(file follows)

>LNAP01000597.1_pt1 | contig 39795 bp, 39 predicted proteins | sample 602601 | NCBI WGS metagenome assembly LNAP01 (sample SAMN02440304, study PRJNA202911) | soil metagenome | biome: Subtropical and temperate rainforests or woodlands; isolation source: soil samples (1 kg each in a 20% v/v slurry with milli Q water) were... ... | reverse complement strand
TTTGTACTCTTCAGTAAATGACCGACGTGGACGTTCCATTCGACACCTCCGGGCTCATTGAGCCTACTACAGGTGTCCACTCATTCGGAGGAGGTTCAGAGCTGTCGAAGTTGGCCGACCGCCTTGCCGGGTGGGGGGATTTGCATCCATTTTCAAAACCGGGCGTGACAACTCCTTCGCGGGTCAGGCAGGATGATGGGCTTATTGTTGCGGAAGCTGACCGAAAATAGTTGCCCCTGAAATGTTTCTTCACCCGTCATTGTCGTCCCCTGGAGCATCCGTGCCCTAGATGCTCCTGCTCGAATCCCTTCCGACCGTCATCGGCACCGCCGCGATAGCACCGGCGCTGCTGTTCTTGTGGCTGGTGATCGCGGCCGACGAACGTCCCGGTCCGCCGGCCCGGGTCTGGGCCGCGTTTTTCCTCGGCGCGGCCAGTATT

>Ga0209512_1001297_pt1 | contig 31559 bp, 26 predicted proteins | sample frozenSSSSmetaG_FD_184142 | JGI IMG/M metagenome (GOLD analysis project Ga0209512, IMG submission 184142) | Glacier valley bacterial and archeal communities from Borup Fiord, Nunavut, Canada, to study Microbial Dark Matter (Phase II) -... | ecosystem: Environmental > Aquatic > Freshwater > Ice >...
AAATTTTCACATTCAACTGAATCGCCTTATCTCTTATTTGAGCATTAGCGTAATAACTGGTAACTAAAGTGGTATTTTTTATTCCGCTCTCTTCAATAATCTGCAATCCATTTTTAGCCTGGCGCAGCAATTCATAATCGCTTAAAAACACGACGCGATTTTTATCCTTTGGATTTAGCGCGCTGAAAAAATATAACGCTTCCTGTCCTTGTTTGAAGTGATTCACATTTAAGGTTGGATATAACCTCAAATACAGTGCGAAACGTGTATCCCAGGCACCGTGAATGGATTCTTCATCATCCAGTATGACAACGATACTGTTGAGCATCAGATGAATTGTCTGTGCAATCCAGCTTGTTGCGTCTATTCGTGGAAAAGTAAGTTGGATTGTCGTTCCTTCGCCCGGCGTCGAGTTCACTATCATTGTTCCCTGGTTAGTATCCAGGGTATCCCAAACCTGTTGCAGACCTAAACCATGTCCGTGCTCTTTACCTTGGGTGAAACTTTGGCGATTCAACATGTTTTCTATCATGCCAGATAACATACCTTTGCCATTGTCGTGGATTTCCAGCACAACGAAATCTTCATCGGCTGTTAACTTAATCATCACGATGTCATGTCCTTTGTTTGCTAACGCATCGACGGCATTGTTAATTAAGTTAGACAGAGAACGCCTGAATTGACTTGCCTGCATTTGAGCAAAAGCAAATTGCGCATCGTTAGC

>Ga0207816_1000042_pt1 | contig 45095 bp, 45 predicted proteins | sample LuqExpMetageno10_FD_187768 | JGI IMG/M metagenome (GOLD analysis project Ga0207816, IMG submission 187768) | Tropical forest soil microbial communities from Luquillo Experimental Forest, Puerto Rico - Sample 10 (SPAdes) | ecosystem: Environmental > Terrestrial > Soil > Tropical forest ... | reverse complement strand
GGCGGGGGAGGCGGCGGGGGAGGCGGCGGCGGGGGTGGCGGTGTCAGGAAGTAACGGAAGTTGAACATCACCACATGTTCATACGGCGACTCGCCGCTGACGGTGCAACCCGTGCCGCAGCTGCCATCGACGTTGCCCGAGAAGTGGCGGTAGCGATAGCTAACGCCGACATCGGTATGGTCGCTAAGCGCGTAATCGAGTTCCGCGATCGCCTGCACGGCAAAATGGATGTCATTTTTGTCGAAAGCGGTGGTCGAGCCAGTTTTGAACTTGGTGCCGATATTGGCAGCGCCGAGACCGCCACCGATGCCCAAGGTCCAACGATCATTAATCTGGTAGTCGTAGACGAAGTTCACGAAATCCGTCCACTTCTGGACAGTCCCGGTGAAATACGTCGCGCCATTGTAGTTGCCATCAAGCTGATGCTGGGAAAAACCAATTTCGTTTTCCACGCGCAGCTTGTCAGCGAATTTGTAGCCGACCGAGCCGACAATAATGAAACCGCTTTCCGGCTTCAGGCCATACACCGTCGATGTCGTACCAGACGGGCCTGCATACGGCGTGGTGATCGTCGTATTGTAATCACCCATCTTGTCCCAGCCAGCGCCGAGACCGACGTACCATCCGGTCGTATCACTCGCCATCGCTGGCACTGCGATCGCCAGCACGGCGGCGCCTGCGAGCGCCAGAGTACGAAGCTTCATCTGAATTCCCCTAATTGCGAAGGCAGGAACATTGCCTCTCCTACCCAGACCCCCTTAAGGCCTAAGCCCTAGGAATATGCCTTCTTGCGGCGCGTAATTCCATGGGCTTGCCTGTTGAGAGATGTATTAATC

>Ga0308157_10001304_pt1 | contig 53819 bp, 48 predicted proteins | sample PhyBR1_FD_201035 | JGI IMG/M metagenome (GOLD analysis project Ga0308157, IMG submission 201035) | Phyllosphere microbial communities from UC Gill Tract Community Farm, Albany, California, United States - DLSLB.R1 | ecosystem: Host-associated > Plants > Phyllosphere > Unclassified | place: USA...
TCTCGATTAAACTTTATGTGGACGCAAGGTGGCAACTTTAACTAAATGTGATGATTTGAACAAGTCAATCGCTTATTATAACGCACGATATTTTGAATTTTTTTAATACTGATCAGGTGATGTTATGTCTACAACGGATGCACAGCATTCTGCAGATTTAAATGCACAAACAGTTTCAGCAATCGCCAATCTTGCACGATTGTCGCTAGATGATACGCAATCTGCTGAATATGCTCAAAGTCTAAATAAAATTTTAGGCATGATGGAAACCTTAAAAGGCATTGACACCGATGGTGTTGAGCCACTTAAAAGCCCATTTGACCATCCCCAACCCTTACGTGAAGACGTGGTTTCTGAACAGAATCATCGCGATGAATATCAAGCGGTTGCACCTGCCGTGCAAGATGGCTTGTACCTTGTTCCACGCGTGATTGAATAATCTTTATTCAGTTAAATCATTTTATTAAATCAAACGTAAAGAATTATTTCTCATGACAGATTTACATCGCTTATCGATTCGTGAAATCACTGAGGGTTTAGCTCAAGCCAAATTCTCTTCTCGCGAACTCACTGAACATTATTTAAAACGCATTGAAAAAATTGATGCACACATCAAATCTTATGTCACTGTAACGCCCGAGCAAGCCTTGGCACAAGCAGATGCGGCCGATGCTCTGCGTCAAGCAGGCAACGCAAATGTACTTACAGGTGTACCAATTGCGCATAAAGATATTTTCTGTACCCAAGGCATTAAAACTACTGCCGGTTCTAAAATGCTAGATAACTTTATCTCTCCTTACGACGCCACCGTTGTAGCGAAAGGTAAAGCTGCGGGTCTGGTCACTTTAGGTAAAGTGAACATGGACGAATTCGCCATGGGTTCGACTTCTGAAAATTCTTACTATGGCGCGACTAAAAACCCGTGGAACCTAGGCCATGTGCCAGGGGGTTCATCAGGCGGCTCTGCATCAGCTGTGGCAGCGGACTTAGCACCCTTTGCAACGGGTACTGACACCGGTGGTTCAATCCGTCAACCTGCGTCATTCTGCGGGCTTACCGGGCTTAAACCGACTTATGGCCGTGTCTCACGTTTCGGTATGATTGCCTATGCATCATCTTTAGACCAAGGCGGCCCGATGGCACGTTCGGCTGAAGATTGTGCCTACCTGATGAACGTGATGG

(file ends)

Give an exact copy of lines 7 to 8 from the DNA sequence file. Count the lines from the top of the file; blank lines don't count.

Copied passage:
>Ga0308157_10001304_pt1 | contig 53819 bp, 48 predicted proteins | sample PhyBR1_FD_201035 | JGI IMG/M metagenome (GOLD analysis project Ga0308157, IMG submission 201035) | Phyllosphere microbial communities from UC Gill Tract Community Farm, Albany, California, United States - DLSLB.R1 | ecosystem: Host-associated > Plants > Phyllosphere > Unclassified | place: USA...
TCTCGATTAAACTTTATGTGGACGCAAGGTGGCAACTTTAACTAAATGTGATGATTTGAACAAGTCAATCGCTTATTATAACGCACGATATTTTGAATTTTTTTAATACTGATCAGGTGATGTTATGTCTACAACGGATGCACAGCATTCTGCAGATTTAAATGCACAAACAGTTTCAGCAATCGCCAATCTTGCACGATTGTCGCTAGATGATACGCAATCTGCTGAATATGCTCAAAGTCTAAATAAAATTTTAGGCATGATGGAAACCTTAAAAGGCATTGACACCGATGGTGTTGAGCCACTTAAAAGCCCATTTGACCATCCCCAACCCTTACGTGAAGACGTGGTTTCTGAACAGAATCATCGCGATGAATATCAAGCGGTTGCACCTGCCGTGCAAGATGGCTTGTACCTTGTTCCACGCGTGATTGAATAATCTTTATTCAGTTAAATCATTTTATTAAATCAAACGTAAAGAATTATTTCTCATGACAGATTTACATCGCTTATCGATTCGTGAAATCACTGAGGGTTTAGCTCAAGCCAAATTCTCTTCTCGCGAACTCACTGAACATTATTTAAAACGCATTGAAAAAATTGATGCACACATCAAATCTTATGTCACTGTAACGCCCGAGCAAGCCTTGGCACAAGCAGATGCGGCCGATGCTCTGCGTCAAGCAGGCAACGCAAATGTACTTACAGGTGTACCAATTGCGCATAAAGATATTTTCTGTACCCAAGGCATTAAAACTACTGCCGGTTCTAAAATGCTAGATAACTTTATCTCTCCTTACGACGCCACCGTTGTAGCGAAAGGTAAAGCTGCGGGTCTGGTCACTTTAGGTAAAGTGAACATGGACGAATTCGCCATGGGTTCGACTTCTGAAAATTCTTACTATGGCGCGACTAAAAACCCGTGGAACCTAGGCCATGTGCCAGGGGGTTCATCAGGCGGCTCTGCATCAGCTGTGGCAGCGGACTTAGCACCCTTTGCAACGGGTACTGACACCGGTGGTTCAATCCGTCAACCTGCGTCATTCTGCGGGCTTACCGGGCTTAAACCGACTTATGGCCGTGTCTCACGTTTCGGTATGATTGCCTATGCATCATCTTTAGACCAAGGCGGCCCGATGGCACGTTCGGCTGAAGATTGTGCCTACCTGATGAACGTGATGG